Three months ago you set out a goal to lose “x” amount of weight before your sisters wedding. You reached that goal and the wedding is now over, now what? You embarked on a journey to go from a size 14 to a size 6, you reached that goal a year later, now what?
This is a question I get asked often and is something I have done a poor job addressing on this blog and I am committing right now to put more emphasis on. In the upcoming months I am going to ask some of the woman you have seen on this site who have successfully maintained their results for a couple years to share what they are doing.
I am glad this question has been coming up frequently, because it means that many people are achieving their goals and getting the results.
So why do we make change in the first place? Tony Robbins says that we only change when our current pain is greater than the pain we believe we are going to experience by making the change. For example how many times have you heard someone say they will stop smoking and each time they try to stop, they start again; but when the doctor gives them the bad news that they have lung cancer, most never touch another cigarette.
How does this relate to being healthier and maintenance? Let’s take the example of a woman named Kristen. She initially wants to lose 30 lbs because her husband says that he is no longer physically attracted to her. This is obviously very painful and she does what is necessary to lose the weight and that pain is no longer there. So since the pain is no longer there, the motivation to maintain is much less, and therefore she is much more likely to go back to where she started? Does this sound familiar? I have seen this happen many times or heard so many stories similar to this.
The first question that you need to answer for yourself is why did you make that goal in the first place? If it is a shallow goal or short term goal, you might need to find a new one.
The next thing you need to do is find balance. Balance is a word that gets thrown around a lot and is one of the most difficult things to achieve. Very few people have complete balance in their lives. This is one of my biggest challenges in life.
I have met extremely wealthy people, who don’t have a good family, or are out of shape. I have met those who have great family relationships, but struggle financially. I have met many who are amazing physical specimens, but lacking Sprituality or solid relationships. Balancing all areas of your life is tough.
It is pretty easy to become in unbelievable shape, if that is what you focus on most in your life. If you do that, other areas of your life with suffer greatly, and having a great looking body, won’t make you happy.
My trainer Joe made a great observation. He was doing P90X, and was already in very good shape when he started. In the first 6 weeks, he achieved his most fit body ever. But as he continued the rigorous 90 day program (90 minutes per day) he began to resent it, and eventually stopped. For him he had reached a level of fitness that was optimal for him and there was no need for him to get fitter. The program consumed him to the point where he wanted nothing to do with it. He became unbalanced.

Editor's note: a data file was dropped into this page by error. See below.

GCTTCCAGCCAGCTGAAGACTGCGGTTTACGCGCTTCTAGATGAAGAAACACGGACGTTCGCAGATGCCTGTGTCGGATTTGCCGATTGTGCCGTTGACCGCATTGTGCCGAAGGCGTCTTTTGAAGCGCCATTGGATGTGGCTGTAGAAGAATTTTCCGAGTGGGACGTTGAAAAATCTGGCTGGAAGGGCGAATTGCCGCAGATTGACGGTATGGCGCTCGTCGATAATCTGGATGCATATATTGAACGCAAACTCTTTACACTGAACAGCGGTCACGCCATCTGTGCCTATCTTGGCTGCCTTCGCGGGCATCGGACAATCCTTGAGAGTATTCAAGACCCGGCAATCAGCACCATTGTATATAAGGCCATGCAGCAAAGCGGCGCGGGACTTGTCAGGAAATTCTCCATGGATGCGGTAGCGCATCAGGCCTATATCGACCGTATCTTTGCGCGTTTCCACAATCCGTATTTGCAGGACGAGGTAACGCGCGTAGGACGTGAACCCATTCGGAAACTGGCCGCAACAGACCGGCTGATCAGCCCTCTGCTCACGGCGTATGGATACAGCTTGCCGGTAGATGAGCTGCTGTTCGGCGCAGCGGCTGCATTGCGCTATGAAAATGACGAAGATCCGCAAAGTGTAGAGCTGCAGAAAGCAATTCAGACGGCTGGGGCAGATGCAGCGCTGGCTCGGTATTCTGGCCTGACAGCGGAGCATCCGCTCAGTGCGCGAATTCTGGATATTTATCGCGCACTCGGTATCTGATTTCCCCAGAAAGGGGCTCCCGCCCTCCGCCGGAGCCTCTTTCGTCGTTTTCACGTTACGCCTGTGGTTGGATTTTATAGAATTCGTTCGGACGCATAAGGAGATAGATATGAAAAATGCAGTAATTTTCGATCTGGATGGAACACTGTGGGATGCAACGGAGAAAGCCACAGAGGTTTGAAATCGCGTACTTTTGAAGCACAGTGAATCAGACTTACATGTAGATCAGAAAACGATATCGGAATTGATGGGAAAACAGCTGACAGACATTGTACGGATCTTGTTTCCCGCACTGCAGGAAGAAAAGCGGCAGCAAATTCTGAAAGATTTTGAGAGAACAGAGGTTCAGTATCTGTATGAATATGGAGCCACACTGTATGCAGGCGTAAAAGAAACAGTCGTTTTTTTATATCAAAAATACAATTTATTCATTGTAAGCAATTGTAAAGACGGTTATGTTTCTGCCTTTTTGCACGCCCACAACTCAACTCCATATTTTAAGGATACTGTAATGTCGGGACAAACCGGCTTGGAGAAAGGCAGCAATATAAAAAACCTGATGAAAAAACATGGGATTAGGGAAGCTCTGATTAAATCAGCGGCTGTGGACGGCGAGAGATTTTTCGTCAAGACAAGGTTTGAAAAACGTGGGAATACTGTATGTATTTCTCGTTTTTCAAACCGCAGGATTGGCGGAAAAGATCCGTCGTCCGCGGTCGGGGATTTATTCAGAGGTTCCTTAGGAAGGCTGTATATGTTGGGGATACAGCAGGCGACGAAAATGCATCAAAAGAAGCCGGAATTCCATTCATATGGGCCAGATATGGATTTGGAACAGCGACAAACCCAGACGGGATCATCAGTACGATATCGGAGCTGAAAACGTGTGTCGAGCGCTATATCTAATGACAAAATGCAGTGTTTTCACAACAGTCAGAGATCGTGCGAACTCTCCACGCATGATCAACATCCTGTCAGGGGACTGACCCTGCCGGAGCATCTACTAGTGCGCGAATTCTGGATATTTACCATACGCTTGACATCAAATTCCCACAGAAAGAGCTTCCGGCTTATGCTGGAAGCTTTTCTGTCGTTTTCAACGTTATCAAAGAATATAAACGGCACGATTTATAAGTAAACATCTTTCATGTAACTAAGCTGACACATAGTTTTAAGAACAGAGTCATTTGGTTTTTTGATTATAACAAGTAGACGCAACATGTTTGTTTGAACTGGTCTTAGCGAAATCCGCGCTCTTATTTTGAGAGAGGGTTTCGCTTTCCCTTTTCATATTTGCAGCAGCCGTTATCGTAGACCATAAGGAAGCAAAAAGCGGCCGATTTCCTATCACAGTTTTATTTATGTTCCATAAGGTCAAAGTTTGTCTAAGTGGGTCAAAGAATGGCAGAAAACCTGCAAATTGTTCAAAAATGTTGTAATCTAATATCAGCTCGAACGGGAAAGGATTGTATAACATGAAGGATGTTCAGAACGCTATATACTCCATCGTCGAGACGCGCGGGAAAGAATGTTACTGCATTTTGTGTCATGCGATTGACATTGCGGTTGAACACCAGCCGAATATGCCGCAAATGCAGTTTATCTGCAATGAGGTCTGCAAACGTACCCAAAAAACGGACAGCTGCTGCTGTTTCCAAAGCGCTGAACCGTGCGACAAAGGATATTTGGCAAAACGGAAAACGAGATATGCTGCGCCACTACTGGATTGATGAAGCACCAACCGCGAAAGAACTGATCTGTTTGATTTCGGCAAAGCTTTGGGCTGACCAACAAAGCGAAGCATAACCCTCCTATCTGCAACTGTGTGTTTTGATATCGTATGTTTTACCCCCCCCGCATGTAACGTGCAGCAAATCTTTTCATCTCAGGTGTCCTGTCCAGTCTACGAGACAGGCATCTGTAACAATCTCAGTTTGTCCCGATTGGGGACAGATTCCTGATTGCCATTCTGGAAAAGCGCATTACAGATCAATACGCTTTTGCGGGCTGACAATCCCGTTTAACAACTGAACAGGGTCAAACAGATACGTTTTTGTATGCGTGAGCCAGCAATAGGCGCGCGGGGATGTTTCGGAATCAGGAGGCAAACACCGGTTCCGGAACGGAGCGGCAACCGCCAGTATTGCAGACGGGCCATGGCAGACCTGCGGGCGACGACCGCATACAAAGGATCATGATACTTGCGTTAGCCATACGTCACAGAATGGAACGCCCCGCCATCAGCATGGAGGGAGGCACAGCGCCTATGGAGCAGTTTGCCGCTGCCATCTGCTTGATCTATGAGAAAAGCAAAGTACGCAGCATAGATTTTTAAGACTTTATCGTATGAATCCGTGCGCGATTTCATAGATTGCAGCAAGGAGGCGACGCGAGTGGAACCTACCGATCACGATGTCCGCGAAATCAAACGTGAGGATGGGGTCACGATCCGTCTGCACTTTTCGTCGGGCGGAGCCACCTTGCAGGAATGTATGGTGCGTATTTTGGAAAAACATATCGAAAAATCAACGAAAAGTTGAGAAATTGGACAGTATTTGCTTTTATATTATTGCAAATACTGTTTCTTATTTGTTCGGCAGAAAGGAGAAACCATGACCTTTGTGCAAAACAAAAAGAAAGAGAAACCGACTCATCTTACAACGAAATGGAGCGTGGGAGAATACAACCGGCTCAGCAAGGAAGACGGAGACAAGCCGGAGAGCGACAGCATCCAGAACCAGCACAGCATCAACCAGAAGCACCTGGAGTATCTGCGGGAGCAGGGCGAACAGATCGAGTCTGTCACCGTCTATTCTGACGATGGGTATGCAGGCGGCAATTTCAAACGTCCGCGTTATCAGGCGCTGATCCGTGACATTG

So once you get to the point where you feel your body is to the point that you are satisfied with, you must find a happy medium.
Decide how much time you can devote to exercise each day or week and commit to that long term. For example during the period where you were making your transformation you were working out 75 minutes a day, 6 days per week. Could you maintain that for the rest of your life? Probably not. Could you commit to 45 minutes 3 times per week? Or 30 minutes 5 times per week? Chances are you could.
Next you need to find balance in your eating. During your transformation period you probably restricted yourself and hardly ever indulged in your favorite cheat foods. Could you live this way the rest of your life and be happy and satisfied? Some can, but many can’t. I still maintain the 80/20 rule. Eat as close to perfect 80% of the time and the other 20% eat what you want. You should be able to maintain a healthy body that you can stay consistent with during a lifetime.
I want to also mention that even though you can go into a maintenance plan, you should still set specific goals. If your physical body is the size and shape you want, strive to run a marathon, climb a mountain, do 5 pullups. If you don’t continue to set goals, your workouts will become stagnant and your motivation might decrease.
This first blog post on the topic was meant to deal with more the mental side of things, in the future weeks and months, myself and others who have successfully maintained will share more practical tips.